ServerAlias autodiscover.company.com
Alias /autodiscover/autodiscover.xml /srv/www/htdocs/horde5/rpc.php

as well as a new DNS entry:

autodiscover.company.com 7200 IN CNAME webmail.company.com

(where “company.com” is obviously the TLD of the company and “webmail.company.com” the host where this Horde 5 installation is made available.)

 Configuring the WebOS devices

I mentioned that I work with both a Pre3 and a TouchPad, and until I tried the ActiveSync auto-configuration, both devices worked equally well.

To add the new service, you simply go to the accounts manager on the settings page (TouchPad) or system page (Pre3), press the “add account” button and select “Microsoft Exchange” as the account type.

On the next screen, you’ll be asked to enter your e-mail address and password. In case of the TouchPad, there’s a user name entry field, pre-filled with the email user name (the part left of the “@”). With the e-mail address and password filled in, you may press the “login” button below the entry fields.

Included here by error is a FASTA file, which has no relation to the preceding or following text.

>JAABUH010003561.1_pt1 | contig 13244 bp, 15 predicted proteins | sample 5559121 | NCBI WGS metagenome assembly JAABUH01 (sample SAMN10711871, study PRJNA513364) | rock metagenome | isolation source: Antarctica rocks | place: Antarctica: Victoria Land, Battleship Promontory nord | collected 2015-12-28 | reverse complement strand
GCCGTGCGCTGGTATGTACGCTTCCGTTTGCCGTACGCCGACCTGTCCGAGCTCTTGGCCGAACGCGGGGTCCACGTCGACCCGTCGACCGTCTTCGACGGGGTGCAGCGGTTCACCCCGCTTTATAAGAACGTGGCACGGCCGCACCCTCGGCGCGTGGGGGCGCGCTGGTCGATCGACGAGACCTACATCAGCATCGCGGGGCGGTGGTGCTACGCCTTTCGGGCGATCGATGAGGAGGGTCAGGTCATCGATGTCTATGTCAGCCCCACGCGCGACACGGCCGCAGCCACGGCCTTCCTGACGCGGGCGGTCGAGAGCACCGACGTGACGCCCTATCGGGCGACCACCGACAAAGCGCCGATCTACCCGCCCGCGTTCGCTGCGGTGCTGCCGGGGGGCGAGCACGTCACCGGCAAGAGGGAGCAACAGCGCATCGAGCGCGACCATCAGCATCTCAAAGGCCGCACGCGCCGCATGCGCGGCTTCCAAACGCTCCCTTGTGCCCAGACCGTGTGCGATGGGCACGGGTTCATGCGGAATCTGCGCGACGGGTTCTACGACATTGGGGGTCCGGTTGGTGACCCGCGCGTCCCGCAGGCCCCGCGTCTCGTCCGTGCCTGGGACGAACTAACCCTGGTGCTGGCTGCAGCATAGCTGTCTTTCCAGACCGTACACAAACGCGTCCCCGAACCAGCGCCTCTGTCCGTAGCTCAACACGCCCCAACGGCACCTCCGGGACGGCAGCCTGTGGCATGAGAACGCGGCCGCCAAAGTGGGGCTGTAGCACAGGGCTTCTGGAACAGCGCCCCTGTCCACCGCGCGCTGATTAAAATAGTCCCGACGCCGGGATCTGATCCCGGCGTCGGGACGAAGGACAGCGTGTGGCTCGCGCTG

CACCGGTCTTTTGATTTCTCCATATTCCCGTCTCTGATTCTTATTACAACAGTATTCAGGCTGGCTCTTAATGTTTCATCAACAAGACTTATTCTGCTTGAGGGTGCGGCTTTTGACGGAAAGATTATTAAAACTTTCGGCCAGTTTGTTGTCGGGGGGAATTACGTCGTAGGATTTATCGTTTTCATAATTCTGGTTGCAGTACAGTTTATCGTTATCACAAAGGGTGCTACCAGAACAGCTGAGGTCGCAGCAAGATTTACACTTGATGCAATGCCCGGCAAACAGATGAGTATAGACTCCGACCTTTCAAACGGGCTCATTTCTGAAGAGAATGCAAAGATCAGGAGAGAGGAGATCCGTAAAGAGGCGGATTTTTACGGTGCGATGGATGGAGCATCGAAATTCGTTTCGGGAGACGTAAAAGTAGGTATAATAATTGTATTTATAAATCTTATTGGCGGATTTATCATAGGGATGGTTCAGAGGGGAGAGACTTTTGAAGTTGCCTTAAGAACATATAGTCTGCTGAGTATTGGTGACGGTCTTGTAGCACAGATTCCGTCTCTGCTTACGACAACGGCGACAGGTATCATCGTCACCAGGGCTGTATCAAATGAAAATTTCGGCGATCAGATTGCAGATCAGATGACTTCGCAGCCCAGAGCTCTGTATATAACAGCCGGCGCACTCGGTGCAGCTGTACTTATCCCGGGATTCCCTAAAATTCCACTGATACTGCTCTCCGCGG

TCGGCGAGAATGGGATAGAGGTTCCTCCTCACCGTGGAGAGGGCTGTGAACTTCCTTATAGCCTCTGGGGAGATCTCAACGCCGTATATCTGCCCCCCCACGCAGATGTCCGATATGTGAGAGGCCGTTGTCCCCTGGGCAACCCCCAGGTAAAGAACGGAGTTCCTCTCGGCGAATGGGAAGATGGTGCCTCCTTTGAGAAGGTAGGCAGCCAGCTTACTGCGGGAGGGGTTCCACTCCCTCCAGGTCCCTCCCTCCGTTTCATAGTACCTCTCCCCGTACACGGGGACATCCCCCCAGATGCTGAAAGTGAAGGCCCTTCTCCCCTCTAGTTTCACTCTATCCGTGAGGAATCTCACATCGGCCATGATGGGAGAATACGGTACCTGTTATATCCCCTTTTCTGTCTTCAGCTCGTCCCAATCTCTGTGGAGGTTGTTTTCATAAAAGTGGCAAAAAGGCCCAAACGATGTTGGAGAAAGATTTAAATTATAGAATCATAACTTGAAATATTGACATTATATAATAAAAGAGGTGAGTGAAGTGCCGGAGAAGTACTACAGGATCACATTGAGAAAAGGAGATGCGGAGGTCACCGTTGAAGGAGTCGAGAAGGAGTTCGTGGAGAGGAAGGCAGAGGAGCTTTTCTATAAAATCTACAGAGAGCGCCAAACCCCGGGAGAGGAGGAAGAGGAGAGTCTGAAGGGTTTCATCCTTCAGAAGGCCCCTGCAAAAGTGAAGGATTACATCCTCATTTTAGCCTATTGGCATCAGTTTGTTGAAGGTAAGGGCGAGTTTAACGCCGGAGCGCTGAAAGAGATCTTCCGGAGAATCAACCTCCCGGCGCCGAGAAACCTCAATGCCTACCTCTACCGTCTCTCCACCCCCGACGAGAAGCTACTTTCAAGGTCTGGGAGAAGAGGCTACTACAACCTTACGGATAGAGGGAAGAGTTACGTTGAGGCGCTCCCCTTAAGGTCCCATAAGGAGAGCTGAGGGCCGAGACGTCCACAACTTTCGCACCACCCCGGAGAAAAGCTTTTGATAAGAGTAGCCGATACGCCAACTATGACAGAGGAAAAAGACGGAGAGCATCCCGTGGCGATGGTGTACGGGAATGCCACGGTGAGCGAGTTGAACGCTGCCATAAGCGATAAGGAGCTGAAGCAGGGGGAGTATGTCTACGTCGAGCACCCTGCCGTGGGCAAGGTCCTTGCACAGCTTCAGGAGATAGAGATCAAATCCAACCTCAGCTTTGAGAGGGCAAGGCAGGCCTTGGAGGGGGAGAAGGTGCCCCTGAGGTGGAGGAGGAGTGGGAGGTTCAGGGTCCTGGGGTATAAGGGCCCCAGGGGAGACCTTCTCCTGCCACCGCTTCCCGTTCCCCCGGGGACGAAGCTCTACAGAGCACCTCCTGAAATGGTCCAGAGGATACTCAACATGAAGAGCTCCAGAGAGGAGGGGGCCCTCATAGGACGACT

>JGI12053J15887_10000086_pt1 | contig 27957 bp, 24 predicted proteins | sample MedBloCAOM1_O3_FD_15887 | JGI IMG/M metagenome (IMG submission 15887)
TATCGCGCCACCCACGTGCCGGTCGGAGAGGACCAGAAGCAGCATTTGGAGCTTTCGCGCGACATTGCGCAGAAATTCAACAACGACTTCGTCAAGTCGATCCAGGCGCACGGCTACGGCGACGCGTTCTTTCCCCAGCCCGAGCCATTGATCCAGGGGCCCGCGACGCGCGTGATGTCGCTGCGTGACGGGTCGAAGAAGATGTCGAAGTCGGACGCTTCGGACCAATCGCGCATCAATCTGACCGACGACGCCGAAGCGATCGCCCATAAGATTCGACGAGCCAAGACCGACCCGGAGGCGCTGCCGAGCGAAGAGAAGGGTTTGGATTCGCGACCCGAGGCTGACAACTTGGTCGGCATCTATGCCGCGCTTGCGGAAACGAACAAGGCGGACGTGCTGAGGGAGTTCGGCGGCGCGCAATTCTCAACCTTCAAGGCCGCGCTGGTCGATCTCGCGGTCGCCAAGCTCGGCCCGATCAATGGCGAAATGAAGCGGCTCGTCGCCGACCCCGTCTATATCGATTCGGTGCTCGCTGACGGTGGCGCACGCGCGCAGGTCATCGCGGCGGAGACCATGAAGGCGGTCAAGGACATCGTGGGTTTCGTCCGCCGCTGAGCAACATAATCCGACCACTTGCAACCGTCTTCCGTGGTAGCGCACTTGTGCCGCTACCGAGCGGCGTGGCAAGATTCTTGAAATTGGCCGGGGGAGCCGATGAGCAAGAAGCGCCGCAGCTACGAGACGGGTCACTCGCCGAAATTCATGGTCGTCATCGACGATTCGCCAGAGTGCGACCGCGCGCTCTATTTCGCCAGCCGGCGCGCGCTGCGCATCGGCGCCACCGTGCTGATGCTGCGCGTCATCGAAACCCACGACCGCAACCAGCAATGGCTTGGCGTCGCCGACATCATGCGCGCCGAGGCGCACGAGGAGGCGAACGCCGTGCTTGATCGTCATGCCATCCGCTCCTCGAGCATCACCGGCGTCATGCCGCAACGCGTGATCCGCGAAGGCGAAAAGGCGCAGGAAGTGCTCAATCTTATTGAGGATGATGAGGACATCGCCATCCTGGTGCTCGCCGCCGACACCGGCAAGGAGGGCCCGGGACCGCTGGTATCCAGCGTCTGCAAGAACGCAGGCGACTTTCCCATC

When you follow these steps on the Pre3, with its older version of WebOS than the TouchPad, you most likely will be taken to the card where you can configure individual settings. In other words, ActiveSync auto-configuration does not work yet with the above setup. I don’t believe this to be a Horde bug, as there’s not even a single request reaching that server, but rather some requirement to set up DNS differently, i.e. adding a SRV record. It has not yet been important enough to chase down, but if some of you readers knows more about how the Pre3 tries to determine the autoconfig host, please let us know by adding a comment.